India considers coal gas project in Mozambique

31 October 2017

The Indian government is studying the economic viability of building a coal gas factory at the Mozambican mine of state consortium Indian Coal Ventures Limited (ICVL), announced the Ministry of steel, in a statement issued in Kolkata.

The statement added that the idea to build the factory came after the ICVL consortium launched a public tender to select a company to operate the coal mine in Mozambique’s Tete province.

The gasification of coal would allow the consortium, if it is economically viable, to use the low-quality coal extracted in the mine, which is not expected to find many buyers, said a government official quoted by the Indian press.

The official said estimates pointed to just 35% of the Tete mine’s production being coking or thermal coal of enough quality to be exported to India in order to feed the country’s steel plants.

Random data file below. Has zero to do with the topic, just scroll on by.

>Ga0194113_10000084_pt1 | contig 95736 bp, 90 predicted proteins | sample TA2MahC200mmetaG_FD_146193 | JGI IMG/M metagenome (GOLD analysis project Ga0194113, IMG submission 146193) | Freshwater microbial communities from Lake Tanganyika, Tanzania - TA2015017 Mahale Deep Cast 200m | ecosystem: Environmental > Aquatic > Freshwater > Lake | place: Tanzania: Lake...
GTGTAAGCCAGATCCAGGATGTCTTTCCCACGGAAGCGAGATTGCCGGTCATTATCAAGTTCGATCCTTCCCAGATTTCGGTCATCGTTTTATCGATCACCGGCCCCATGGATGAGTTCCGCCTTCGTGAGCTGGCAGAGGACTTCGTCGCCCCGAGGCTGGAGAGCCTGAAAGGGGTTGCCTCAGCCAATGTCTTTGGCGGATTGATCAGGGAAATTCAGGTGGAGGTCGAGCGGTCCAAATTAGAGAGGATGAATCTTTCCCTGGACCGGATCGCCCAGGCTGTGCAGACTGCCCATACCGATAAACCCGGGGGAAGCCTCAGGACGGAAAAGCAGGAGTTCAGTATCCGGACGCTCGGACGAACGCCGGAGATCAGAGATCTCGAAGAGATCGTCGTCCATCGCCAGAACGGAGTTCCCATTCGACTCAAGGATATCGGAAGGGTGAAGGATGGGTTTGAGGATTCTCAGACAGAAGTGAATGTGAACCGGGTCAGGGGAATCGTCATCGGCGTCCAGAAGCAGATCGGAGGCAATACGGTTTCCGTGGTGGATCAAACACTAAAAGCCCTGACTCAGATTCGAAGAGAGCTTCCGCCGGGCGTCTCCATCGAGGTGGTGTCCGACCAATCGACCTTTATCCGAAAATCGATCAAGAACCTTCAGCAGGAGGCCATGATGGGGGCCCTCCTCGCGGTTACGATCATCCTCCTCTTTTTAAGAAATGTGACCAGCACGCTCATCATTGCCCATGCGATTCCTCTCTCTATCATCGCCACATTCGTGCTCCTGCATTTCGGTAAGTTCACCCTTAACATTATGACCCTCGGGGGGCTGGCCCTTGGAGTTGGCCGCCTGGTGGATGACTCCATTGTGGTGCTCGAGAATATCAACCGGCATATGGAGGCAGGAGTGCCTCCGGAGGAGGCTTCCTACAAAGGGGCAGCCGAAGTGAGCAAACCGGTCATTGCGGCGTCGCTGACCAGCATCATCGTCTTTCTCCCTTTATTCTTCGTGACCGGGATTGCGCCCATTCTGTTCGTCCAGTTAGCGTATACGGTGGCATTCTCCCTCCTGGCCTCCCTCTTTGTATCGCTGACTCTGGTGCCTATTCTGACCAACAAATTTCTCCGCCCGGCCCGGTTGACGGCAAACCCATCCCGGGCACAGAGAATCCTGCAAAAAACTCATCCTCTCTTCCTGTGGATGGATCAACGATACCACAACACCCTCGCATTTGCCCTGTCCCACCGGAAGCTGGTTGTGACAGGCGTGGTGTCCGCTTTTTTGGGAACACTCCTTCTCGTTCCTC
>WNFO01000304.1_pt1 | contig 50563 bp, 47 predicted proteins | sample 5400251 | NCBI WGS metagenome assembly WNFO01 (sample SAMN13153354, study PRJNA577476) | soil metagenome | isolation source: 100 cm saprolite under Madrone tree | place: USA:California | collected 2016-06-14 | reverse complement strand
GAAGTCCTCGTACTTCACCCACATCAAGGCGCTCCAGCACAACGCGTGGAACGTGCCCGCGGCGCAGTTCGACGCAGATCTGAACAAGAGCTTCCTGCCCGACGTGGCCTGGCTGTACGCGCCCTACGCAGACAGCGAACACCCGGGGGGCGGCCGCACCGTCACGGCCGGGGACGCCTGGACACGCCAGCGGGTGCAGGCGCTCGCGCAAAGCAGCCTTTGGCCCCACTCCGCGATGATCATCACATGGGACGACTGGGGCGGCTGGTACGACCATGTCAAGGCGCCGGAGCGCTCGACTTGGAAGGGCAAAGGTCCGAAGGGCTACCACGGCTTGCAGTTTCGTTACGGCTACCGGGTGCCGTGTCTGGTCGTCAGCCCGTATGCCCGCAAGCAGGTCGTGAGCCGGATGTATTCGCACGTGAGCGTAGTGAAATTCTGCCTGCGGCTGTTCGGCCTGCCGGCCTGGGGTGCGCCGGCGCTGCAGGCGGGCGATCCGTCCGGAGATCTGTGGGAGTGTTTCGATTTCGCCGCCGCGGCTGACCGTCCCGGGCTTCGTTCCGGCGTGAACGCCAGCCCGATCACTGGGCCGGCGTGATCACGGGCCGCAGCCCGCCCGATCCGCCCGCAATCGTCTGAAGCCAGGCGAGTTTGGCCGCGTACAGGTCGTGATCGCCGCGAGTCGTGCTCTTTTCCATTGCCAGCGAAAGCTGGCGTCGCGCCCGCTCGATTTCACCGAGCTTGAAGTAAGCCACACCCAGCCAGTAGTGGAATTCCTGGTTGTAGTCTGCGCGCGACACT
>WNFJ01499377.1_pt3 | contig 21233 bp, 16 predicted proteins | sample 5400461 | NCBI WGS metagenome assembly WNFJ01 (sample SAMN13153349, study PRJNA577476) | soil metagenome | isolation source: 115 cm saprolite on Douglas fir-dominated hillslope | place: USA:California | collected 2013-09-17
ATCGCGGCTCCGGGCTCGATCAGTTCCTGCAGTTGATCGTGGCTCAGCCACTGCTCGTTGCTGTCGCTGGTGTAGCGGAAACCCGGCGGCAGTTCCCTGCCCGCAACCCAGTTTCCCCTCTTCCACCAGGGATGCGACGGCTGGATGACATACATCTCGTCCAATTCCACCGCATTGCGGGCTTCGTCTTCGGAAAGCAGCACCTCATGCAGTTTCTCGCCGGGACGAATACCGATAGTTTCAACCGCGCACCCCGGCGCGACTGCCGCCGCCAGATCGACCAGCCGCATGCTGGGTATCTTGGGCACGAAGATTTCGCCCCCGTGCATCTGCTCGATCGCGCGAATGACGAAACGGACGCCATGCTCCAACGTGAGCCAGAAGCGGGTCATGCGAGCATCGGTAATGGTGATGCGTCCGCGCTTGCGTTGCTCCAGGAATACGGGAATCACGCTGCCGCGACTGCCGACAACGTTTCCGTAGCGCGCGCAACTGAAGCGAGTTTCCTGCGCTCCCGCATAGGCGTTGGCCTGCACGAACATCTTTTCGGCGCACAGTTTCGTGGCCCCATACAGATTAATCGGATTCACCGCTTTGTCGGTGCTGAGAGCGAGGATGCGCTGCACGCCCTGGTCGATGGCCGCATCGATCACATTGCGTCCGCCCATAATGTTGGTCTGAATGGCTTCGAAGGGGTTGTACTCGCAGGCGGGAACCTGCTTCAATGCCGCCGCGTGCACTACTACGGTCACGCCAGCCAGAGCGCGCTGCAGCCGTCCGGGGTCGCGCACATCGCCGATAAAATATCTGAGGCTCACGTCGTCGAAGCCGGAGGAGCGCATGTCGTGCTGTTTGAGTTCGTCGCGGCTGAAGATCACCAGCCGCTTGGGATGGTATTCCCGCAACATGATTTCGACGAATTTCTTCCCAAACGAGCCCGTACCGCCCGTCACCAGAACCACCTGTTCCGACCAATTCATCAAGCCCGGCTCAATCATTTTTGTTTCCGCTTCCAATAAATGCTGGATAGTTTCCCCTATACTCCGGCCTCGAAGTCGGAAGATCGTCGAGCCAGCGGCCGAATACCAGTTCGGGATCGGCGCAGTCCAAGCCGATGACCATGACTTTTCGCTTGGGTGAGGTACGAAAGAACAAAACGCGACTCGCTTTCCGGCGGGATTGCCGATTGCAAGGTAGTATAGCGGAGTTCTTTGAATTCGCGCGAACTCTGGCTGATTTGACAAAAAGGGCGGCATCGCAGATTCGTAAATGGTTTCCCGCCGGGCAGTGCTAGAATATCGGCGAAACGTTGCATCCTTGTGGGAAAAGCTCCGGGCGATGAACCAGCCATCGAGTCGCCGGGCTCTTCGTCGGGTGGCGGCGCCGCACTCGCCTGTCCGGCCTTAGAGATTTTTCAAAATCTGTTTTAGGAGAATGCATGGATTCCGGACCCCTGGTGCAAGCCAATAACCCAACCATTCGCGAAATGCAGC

The remaining coal in the mine will not be of sufficient quality to justify exporting it to India and attempts made so far to find a buyer in the region have been unsuccessful.

The idea of building a coal-fired thermal power plant with private capital was abandoned due to the difficulty in transporting the electricity produced there to the Mozambican national grid, which meant the consortium would have a large amount of coal without a specific use for it.

The ICVL consortium is a partnership of five Indian state groups – Steel Authority of India Limited (SAIL), Rashtriya Ispat Nigam Limited (RINL), National Mineral Development Corporation (NMDC), National Thermal Power Corporation Limited (NTPC) and Coal India Limited (CIL) – which was formed to acquire stakes in mines abroad and ensure the supply of both thermal and coking coal.

In 2014, the consortium paid US$50 million for the coal assets of the Rio Tinto Group in Mozambique, and the Benga mine is the only one of these assets currently under exploration. (macauhub)